Evan Shellshear is the Head Of Analytics at Biarri, a company that applies advanced mathematical approaches to solve a wide variety of business problems.
In this interview, Mr. Shellshear deconstructs how companies can leverage AI and predictive analytics to aid decision makers, while providing an overview of several technologies and best practices required in the process.
What is your background and how did you get involved with Biarri?
I grew up in sunny Brisbane in Queensland, Australia and discovered my passion for mathematics at a young age. Letting the abstract beauty of mathematics guide me, I went on to major in mathematics at university and then do a PhD at the Nobel prize winning, Institute of Mathematical Economics in Bielefeld, Germany. After further adventures abroad I returned to Australia where I am now the Head of Analytics at Biarri, a company which develops SaaS solutions to help companies make better decisions in all industry verticals with the power of mathematics. I lead a team of top data scientist and optimisation experts solving some of the world’s toughest challenges. It is a dream job where I get to take abstract and deep mathematics and turn it into simple web based apps that people without any technical training can easily use to solve some of their biggest pain points.
Who is Biarri and what does the company do?
Established in 2008, Biarri is an Australian company which operates globally. Biarri was founded to revolutionise how businesses can access mathematics across their operations. Biarri operates in Australia, North America, Europe and Africa with over 170 staff.
One of only three Australian companies ever nominated for the Franz Edelman award (aka the Nobel Prize for Industrial Mathematics) for the mathematics behind our FOND tool used by the world’s largest internet providers. Biarri has spun-out or joint-ventured around 10 companies applying advanced mathematics to a variety of industries. We do all aspects of analytics from data science and predictive modelling, to end-to-end optimisation.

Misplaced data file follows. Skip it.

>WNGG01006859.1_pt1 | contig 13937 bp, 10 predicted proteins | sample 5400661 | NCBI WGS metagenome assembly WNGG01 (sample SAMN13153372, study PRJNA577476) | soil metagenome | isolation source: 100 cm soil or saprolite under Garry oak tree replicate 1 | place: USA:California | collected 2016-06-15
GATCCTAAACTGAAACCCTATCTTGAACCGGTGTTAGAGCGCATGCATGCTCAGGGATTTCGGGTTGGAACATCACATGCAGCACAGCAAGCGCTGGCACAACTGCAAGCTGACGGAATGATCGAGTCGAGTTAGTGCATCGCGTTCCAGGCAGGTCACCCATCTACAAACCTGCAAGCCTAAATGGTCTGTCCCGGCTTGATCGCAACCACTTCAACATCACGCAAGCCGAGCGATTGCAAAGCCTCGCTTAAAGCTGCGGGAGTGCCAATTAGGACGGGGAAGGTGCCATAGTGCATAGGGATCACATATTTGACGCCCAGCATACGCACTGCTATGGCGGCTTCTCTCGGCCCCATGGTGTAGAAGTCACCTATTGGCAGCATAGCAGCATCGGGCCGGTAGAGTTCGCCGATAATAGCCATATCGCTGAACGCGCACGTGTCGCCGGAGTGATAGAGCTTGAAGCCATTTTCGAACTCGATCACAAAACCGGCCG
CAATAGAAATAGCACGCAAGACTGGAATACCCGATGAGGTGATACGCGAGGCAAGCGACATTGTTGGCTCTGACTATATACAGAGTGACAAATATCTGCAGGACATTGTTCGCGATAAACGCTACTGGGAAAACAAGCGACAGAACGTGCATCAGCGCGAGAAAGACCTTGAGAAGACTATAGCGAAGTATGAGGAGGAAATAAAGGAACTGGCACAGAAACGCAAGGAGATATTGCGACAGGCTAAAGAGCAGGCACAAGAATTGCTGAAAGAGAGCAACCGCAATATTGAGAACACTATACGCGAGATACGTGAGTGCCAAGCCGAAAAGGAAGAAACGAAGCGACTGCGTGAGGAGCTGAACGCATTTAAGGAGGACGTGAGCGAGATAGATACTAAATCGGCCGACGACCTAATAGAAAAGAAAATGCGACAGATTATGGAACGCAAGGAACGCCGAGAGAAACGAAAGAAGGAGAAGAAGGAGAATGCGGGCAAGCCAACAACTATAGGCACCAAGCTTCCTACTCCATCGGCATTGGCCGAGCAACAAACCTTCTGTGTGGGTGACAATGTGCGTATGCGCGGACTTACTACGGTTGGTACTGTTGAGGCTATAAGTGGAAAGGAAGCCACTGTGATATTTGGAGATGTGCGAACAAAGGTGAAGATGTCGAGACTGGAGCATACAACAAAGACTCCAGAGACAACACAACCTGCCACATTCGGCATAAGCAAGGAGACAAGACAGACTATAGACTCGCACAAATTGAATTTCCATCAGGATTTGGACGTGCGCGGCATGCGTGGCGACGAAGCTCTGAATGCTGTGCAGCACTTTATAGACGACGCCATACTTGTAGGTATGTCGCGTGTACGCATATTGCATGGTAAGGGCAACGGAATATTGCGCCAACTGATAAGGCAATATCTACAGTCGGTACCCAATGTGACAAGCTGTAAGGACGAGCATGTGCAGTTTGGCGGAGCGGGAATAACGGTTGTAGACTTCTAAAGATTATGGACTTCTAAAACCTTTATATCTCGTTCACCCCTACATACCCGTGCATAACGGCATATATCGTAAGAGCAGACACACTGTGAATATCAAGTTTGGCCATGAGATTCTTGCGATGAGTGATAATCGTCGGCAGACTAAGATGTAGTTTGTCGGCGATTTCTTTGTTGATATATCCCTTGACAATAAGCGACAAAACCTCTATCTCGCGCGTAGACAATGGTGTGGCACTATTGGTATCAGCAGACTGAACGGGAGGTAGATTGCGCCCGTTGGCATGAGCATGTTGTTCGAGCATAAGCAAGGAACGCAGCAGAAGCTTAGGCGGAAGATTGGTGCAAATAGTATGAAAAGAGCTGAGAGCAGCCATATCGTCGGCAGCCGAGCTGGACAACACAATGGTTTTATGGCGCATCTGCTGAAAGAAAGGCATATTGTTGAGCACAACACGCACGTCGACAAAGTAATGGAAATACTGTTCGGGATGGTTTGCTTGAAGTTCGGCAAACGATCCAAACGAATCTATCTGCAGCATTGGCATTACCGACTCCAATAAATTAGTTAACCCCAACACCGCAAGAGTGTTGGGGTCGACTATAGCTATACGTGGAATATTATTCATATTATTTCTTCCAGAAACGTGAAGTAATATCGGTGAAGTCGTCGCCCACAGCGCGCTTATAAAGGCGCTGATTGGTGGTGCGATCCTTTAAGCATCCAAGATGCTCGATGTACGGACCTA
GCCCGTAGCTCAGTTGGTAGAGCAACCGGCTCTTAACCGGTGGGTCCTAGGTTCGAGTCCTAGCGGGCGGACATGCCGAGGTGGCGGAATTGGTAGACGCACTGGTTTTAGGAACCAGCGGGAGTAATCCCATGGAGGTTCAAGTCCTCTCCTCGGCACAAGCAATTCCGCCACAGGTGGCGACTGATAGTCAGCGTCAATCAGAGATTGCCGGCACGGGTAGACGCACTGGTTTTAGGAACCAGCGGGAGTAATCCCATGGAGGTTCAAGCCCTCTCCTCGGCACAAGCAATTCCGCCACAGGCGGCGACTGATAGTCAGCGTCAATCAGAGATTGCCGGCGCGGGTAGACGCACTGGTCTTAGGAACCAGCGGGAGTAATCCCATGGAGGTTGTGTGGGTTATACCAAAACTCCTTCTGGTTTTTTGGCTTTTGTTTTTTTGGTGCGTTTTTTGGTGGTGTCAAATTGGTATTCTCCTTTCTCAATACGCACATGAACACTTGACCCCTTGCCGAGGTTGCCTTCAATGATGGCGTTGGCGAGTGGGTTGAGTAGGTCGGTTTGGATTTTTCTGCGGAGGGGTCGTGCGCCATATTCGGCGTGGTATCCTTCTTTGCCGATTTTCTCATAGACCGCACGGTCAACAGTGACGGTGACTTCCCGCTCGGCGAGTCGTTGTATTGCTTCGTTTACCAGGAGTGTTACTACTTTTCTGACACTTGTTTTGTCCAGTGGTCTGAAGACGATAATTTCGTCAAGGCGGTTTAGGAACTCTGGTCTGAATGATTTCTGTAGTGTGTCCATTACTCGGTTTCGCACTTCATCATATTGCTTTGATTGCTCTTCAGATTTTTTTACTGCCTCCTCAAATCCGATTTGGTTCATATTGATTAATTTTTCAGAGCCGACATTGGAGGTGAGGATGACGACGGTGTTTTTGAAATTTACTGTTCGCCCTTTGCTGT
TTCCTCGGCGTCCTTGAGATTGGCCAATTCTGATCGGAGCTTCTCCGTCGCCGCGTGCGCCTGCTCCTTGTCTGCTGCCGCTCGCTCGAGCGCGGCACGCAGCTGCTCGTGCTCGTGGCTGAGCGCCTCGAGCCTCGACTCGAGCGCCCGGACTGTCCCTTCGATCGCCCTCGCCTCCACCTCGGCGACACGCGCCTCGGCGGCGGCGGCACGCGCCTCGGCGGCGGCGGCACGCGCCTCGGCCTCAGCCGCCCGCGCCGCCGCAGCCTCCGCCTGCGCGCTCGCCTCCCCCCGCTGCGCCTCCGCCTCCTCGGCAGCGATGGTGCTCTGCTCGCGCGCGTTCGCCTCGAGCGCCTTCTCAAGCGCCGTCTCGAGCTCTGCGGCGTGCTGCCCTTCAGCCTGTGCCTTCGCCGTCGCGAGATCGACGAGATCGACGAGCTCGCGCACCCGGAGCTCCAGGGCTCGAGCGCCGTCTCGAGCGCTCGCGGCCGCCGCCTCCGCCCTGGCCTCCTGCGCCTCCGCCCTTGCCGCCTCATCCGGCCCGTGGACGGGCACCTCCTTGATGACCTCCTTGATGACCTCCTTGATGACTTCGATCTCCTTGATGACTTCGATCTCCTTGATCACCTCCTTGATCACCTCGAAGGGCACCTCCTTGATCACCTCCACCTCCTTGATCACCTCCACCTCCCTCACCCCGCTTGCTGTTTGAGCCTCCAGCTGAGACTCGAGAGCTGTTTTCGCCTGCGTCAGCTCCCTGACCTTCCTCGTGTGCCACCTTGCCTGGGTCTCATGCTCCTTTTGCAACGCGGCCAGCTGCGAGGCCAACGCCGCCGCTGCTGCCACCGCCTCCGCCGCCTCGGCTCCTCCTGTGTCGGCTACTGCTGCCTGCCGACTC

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What is an example of an AI technology that every company can use?
Time series forecasting – it is ubiquitous. Every company has troves of valuable time series data – whether that’s demand, supply, prices, costs, or similar – and everyone wants to be able to predict the future, with some certainty. This can all be modelled via appropriate time series methods. Once you’ve mastered the time series, you will have an extremely powerful toolset in your AI toolkit.
What does this AI tool look like?
It comes in several main flavours:
- Statistical methods: these models generally decompose a time-series into its components (i.e. trend, seasonality, cyclicity) and include exponential smoothing (ETS methods) or autoregressive models (e.g. ARIMA).
- Machine learning methods: this includes generalised linear models (GLMs), quartile random forests, and deep learning (e.g. RNN, LSTM, GRU).
- Hybrid methods: a dynamic combination of machine learning and statistical methods.
What are the pros and cons of each of the different types?
Statistical models are highly interpretable and can implicitly model autocorrelation, though struggles to leverage exogenous information and cannot predict shocks or “black swan events” if the explicit features don’t exist.
On the other hand, machine learning models can predict more complicated time-series with complex interactions, though require much effort in data collection, pre-processing, and feature (i.e. input) engineering. Models can be developed to provide a point estimate, and/or a distribution – which can be used to derive confidence intervals. More complex models can also be prone to overfitting on the training data – where the model “learns” the training data but is unable to perform sufficiently in “the real world”. While some machine learning models are highly interpretable (i.e. GLMs), others such as deep learning are known as a “black-box” model due to the difficulty to explain the inner workings.
Hybrid models attempt to capture the best of both statistical and machine learning models.
What is the most important thing to pay attention to when doing time series forecasting?
Truly understand the problem and environment you are solving, beyond just the data.